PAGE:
Then on to Secret Lagoon, a pool of water completely surrounded by cliffs and entered by a hole at the side. It felt pretty much like a cave without a ceiling. It was quite strange that this place was dry during low tide as all the water drained out then.

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Our last stop was Seven Commandos Beach, the significance of which was lost to me. I liked the water more than the beach and ended up chatting with the boat crew most of the time there.

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They soon busied themselves with coconut leaves. Doing what, I wasn’t sure.

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But soon it was apparent. They fashioned little animals out of the coconut leaves. I got a bird…

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… a fish…

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… and a grasshopper. It was very imaginative and skillful work, fitting mementos to end the lovely day.

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April in The Philippines: Donsol

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We flew into Donsol and were surprised to see in the background Mt Mayon, most likely the most active volcano in The Philippines or the world(?). However, we were intent on our purposes and only stopped to take a picture of the symmetrical peak as we left the plane.

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It was the Donsol Tourism Office that was our first stop. We had to first register here and listen to a briefing, complete with cool video of whalesharks, before venturing out for whaleshark watching the next day.

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We were to get out in an outrigger early the next morning, fins and mask ready for snorkelling with the whalesharks. The hard work was mainly to be done by the shark spotters who would balance on the flimsy looking masts of the boat.

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Having nothing much else to do, we watched the sunset over the lovely bay…

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… observed the fishermen coming back with their dusk catch…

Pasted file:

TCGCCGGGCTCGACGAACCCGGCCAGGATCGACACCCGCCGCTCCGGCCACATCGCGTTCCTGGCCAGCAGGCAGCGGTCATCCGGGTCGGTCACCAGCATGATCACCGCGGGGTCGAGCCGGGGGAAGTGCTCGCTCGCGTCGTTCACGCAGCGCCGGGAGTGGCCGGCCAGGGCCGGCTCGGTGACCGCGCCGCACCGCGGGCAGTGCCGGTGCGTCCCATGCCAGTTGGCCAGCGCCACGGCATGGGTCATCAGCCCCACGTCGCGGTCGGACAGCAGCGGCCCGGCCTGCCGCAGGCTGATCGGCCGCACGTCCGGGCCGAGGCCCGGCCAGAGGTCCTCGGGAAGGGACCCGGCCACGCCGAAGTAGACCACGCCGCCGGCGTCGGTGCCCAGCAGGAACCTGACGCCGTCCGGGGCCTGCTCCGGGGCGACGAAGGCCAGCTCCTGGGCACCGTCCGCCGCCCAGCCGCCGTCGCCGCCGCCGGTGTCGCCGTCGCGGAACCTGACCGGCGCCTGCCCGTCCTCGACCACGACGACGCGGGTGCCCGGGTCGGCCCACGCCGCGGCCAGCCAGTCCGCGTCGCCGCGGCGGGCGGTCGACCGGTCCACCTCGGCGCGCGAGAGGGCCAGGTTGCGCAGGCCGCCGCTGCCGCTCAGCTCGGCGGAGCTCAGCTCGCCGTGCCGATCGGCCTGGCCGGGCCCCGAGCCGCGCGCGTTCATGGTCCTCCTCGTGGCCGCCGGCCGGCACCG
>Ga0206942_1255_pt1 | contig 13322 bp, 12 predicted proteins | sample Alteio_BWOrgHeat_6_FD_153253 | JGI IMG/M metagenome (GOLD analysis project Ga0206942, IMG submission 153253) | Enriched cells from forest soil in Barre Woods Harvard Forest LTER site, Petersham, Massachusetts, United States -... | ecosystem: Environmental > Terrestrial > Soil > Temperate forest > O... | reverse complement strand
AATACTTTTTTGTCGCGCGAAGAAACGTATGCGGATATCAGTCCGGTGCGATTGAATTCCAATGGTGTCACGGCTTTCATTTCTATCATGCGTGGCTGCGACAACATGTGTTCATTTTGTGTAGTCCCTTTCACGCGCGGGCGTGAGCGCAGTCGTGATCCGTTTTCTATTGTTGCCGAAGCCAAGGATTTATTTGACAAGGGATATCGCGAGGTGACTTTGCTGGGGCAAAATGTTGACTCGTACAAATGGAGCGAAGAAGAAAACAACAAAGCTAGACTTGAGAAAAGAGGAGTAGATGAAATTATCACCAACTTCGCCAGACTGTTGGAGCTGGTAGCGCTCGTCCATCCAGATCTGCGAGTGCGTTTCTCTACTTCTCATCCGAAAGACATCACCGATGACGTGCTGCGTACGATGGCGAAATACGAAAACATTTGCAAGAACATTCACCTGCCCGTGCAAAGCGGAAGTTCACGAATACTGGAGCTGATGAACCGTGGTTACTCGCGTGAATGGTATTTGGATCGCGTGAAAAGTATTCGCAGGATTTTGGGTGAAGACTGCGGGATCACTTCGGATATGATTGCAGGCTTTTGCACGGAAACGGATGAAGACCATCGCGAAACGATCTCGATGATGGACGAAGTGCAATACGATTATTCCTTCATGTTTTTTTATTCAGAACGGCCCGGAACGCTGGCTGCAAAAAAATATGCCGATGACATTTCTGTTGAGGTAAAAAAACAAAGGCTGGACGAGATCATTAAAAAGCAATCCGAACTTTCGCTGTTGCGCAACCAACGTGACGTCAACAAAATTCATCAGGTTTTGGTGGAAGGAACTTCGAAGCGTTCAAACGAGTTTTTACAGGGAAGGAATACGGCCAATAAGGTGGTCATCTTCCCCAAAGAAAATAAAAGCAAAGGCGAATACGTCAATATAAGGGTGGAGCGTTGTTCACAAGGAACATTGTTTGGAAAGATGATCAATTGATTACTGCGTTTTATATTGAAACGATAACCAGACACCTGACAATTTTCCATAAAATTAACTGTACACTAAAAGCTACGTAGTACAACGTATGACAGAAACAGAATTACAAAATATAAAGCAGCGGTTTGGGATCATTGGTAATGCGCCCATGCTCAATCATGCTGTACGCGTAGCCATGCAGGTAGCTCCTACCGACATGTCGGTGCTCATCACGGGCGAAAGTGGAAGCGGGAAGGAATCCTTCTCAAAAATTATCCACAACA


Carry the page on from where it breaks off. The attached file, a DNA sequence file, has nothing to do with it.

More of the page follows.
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… and enjoyed a barbecue dinner of fresh seafood. After which, we adjourned to a neighbouring bar for beers and the largest grilled prawns ever. Each was longer than my hand and were thick and juicy. What a way to start the whaleshark leg of the journey!

March in Laos: Eating in Luang Prabang

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Laos in general and Luang Prabang in particular had lots of great food. Siamesecat and I started off one misty morning with a glass of thick, sweet and strong coffee chased down with a glass of steaming hot tea. Sitting on a wooden bench watching the morning bustle while sipping hot robust coffee was one of those subliminal moments of the trip.

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After having our caffeine and sugar fix, we table hopped to the next stall and tucked into the typical breakfast of foe (yup, almost exactly like Vietnamese pho). I don’t know how they make it so tasty, but thin flat rice noodles with hot broth, topped with herbs and raw vegetables to your preference hit the spot for me every day.   This morning the noodles came with pork strips and tomato. I could have noodles three times a day and not get sick of it. The trick was to experiment with the toppings provided at the table. They typically have salt, sugar, msg and chilli powder but there’s normally lime, basil, coriander, mint, sweet chilli sauce, various types of belachan (fermented shrimp paste) and fish sauce. I especially liked trying out the pongy variations of belachan at the different places.